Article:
This story has been updated to note the cost GM expects to cover for its various recalls during the first quarter of 2014.
Recalls have become an almost every day norm in the automotive world. Just over the weekend, for example, Honda announced a service action impacting almost 900,000 minivans sold in the U.S., and Chrysler recalled roughly 100,000 vehicles last week. But the recall of 1.6 million General Motors vehicles last month has created shock waves throughout the industry – and headlines around the world.
It has already been dubbed “Switch-gate,” and generated Watergate-style questions about who knew what and when because of GM’s own admission it had warning signs that faulty ignition switches could cause vehicles to stall, and possibly crash, as early as 2001.
With at least 12 deaths linked to the problem, a number of investigations are now underway that could see GM hammered with massive fines, possible civil and criminal charges, and class-action lawsuits claiming millions, perhaps even billions, in damages.
With new headlines popping up seemingly every other day, here’s a quick summary of the key dates, numbers and details:
* On 2/13, GM announced plans to recall almost 800,000 compact models due to an ignition switch problem. A heavy key ring or jouncing on a rough road could cause the ignition to switch out of the ON position, causing engine stalling and the disabling of the vehicle airbag system. GM initially said the issue was linked to 6 deaths.
* Two weeks later, after facing heavy pressure from critics, the maker doubled the size of the recall – to 1.6 million — and said 13 deaths were linked to the problem. NOTE: GM later reduced the number to 12 deaths, saying it “double-counted” one.
(Switch-gate: what did GM know and when did it know it? Click Here for more.)
* A preliminary timeline issued by GM raised serious concerns, indicating the maker apparently had early reports of the problem dating as far back as 2004, and that it abandoned a quick and relatively inexpensive fix.
* Subsequent information, as well as revised timeline information now indicates the first signs of trouble were reported by a GM engineer as far back as 2001, even before one of those models, the Saturn Ion, went into production.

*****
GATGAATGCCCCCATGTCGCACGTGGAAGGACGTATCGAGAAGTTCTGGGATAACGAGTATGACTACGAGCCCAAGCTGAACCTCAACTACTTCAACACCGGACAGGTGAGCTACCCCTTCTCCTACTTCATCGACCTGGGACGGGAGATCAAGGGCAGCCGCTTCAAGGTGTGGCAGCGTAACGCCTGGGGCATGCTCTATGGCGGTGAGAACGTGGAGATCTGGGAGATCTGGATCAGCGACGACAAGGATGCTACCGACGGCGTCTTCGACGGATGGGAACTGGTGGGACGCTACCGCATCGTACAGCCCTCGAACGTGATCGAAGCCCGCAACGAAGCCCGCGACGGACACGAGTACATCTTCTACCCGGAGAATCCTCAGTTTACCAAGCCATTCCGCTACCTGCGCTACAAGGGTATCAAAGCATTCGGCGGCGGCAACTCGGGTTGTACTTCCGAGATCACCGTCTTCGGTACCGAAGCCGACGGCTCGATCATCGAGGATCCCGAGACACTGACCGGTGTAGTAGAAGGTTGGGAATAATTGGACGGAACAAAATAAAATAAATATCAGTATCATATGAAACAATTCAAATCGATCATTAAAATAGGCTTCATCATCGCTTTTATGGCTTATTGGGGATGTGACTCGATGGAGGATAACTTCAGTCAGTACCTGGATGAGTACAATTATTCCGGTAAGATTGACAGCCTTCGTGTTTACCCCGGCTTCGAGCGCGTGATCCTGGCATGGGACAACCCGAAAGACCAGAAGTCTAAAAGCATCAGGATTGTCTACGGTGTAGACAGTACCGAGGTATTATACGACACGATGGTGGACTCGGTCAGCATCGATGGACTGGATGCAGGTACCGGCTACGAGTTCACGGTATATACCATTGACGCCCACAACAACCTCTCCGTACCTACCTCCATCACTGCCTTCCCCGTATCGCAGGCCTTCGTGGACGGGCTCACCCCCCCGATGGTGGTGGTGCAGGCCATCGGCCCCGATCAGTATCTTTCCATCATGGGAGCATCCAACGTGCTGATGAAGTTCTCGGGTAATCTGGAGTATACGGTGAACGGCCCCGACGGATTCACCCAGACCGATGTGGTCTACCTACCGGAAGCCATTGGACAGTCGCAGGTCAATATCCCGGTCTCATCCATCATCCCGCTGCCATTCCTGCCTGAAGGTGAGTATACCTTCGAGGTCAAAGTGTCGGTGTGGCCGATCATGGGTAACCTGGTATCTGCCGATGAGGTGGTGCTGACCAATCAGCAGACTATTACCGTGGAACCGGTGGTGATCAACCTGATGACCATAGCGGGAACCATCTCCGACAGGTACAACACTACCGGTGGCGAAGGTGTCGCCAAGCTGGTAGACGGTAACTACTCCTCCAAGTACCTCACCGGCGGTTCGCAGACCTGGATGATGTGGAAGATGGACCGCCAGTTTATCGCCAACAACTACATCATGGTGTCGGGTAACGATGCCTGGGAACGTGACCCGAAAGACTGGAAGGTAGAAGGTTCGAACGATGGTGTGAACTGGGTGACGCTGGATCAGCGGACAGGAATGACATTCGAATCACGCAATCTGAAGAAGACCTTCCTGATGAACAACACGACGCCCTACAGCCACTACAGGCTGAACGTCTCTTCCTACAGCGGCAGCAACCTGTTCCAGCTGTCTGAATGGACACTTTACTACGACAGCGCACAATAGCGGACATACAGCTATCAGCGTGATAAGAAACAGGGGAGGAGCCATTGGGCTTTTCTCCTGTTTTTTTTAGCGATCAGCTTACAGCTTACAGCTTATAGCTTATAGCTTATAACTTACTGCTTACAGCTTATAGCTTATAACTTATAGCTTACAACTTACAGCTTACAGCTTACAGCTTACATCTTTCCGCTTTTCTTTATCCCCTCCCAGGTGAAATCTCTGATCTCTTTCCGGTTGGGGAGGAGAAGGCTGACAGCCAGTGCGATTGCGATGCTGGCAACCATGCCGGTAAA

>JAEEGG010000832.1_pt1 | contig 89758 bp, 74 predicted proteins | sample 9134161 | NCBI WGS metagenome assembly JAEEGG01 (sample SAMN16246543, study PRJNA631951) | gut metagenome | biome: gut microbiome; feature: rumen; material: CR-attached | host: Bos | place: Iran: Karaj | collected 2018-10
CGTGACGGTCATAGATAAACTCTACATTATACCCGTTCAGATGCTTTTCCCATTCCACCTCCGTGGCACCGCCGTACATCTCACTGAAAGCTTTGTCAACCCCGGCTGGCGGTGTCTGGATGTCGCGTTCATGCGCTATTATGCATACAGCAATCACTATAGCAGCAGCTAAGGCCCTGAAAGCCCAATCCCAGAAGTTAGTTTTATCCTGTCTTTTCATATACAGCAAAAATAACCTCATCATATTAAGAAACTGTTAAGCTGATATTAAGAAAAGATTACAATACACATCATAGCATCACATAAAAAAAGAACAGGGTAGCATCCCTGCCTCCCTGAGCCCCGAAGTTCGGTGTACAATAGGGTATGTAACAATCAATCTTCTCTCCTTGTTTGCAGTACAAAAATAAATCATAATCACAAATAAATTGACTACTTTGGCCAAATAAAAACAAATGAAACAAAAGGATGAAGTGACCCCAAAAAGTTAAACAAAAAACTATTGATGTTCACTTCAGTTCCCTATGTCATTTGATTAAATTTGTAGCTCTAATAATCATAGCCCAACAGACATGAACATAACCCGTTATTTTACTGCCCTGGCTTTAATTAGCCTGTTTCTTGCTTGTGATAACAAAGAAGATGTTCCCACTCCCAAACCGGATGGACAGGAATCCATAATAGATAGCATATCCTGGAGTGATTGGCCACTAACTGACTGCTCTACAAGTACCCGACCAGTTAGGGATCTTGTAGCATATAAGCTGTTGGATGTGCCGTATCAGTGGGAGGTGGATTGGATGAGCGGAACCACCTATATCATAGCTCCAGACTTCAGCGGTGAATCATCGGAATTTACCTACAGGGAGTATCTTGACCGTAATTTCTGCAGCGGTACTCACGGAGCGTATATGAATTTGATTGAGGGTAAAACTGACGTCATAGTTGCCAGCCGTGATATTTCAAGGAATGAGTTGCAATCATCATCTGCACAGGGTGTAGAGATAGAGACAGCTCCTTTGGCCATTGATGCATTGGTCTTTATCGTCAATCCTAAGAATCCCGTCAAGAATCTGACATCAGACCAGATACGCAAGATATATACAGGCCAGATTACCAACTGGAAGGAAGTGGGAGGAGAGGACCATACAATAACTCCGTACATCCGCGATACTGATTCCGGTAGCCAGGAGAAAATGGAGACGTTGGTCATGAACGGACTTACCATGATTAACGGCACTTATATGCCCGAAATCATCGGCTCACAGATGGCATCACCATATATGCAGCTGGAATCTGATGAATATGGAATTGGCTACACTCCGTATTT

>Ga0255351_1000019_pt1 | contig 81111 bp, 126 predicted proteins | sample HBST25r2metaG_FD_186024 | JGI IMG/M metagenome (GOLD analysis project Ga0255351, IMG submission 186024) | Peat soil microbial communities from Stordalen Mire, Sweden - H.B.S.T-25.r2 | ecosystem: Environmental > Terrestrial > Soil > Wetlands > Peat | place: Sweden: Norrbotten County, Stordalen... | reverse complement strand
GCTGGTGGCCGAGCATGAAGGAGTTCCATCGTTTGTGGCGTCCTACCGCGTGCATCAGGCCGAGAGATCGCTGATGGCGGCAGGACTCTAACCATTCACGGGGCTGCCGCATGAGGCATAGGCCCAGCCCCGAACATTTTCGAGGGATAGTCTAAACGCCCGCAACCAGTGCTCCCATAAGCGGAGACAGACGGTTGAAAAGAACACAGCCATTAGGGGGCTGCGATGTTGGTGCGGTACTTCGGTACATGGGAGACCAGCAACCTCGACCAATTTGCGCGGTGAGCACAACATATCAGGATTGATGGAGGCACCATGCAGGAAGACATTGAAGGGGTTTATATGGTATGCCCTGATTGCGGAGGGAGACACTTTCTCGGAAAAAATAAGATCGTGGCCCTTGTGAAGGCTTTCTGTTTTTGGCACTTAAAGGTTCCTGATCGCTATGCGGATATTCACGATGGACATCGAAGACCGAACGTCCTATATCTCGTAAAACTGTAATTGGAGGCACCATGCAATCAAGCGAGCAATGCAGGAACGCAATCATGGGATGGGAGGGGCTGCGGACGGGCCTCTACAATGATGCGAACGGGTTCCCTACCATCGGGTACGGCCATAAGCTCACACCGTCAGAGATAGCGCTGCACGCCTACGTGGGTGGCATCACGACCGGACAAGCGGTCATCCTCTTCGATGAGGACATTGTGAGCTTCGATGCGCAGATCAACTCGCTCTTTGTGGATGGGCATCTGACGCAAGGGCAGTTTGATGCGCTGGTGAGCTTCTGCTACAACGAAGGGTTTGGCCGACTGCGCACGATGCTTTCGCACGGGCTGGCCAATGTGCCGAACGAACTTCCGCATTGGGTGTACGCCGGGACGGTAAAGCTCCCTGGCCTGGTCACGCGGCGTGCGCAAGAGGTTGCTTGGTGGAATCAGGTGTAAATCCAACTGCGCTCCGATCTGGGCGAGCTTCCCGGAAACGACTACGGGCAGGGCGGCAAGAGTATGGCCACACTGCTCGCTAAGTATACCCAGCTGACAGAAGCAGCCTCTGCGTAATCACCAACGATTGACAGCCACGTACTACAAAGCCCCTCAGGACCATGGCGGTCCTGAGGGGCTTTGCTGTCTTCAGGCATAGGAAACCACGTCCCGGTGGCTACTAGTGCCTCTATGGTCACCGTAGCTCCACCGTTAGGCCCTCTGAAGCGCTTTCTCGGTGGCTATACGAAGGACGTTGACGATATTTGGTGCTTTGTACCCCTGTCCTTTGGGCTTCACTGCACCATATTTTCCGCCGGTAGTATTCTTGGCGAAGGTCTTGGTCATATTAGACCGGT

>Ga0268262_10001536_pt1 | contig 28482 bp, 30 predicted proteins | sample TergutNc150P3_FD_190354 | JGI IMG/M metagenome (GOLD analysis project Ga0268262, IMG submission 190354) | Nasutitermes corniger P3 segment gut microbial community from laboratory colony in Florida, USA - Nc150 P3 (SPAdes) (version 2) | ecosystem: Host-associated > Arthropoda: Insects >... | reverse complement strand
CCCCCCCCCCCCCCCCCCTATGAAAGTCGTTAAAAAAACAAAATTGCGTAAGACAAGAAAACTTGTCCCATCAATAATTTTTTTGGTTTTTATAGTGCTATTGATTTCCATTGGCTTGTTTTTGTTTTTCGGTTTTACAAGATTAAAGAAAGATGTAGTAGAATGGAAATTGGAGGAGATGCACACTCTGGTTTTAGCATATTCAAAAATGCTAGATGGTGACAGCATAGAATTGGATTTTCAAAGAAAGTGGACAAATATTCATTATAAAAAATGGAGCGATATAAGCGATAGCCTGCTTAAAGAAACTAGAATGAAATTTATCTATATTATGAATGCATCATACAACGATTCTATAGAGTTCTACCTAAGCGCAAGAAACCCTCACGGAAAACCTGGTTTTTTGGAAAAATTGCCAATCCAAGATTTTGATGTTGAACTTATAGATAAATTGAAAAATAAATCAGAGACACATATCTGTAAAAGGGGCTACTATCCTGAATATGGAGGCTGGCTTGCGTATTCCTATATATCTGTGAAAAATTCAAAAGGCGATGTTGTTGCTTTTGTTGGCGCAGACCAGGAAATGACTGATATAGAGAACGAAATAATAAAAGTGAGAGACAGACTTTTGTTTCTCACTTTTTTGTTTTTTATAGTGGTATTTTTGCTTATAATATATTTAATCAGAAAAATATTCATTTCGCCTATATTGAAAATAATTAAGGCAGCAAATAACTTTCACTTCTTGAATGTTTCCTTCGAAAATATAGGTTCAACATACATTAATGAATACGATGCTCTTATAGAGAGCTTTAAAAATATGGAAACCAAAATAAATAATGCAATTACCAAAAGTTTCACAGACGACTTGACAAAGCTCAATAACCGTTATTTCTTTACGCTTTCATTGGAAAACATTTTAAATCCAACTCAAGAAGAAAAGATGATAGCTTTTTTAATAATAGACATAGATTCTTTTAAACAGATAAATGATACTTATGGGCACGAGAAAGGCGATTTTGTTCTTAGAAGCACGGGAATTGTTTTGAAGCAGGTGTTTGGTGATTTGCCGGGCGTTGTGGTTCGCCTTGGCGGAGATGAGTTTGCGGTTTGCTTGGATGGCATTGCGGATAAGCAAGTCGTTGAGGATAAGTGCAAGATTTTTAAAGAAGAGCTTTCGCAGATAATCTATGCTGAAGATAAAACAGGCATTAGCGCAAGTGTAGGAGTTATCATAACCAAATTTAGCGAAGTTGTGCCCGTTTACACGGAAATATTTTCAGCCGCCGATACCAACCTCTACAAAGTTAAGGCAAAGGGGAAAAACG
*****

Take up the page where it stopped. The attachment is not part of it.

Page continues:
* Along with the second recall, GM’s North American President Alan Batey apologized for the lack of a “robust” recall process. The maker has since issued several more apologies, including one from new CEO Mary Barra who has said she will personally take over the internal investigation of the switch recall mess.
* The maker is offering $500 cash to owners of the recalled vehicles — of which about 1.4 million are still on the road — that can be used towards a trade-in. Owners also can ask for a loaner vehicle until dealers have the necessary parts to complete repairs.
(Click Here for more on GM’s offer to assist owners of the recalled vehicles.)
* GM has hired two major law firms to do the internal investigation, including one whose head, a former US prosecutor, had led the investigation into the collapse of Lehman Brothers.
* Separate Senate and House Committees have now gotten into the flap, one holding a hearing last week.
* GM is facing an investigation by the National Highway Traffic Safety Administration and could face record fines for failing to act on a known safety defect as quickly as required by law. But NHTSA is also taking heat as some critics believe the safety agency might have shown lax oversight instead of stepping in on the issue earlier. NHTSA’s acting director insists GM didn’t provide enough information to respond to.
(NHTSA takes head. Click Here for the story.)
* The US Justice Dept. is now in the midst of its own preliminary investigation that could result in potential criminal charges against GM.
* There are now a variety of lawsuits and a possible class action suit targeting the problem.
* One of the more intriguing angles to the story: when GM emerged from bankruptcy in July 2009 it left behind most debts and liabilities. Among other things, any product liability or wrongful death lawsuits stemming from incidents that occurred before that time cannot be filed against the “new” GM. Instead, lawsuits would have to target the “old” GM left behind in bankruptcy court. In legal terms: good luck. Critics want GM to waive that immunity.
* Clarence Ditlow, head of the Center for Auto Safety, along with former NHTSA Joan Claybrook, call on GM to set up a $1 billion victim’s compensation fund — though Ditlow told TheDetroitBureau.com he had no specific reason to justify that number.
* Likewise, Ditlow and Claybrook issue a letter to NHTSA claiming 300 or more deaths are linked to the recalled vehicles but a closer inspection raises just as many questions about the source and accuracy of their numbers.
(12 deaths or 300? Click Here for the story.)
* GM itself on Monday announced three new recalls — and said it will take a $300 million hit to earnings for the first quarter of 2014 to cover those, and the ignition switch, recalls.
* All this is happening even as GM tries to demonstrate that it really is a “new” company. Just last week, it landed more vehicles on the US News & World Report list of Best Family Vehicles than any other maker. Its scores have soared in various third-party quality and reliability metrics, like the JD Power Initial Quality Survey and in Consumer Reports’ annual automotive rankings. In some, GM is actually now ahead of arch-rival Toyota.
* Toyota, you may recall, faced a safety crisis of its own, a few years back, over so-called unintended acceleration. It was hit with then-record fines and has paid several billion out in legal settlements and jury verdicts. But its image has all but fully recovered. The question is whether GM can turn its own image around, a major challenge for new CEO Barra.
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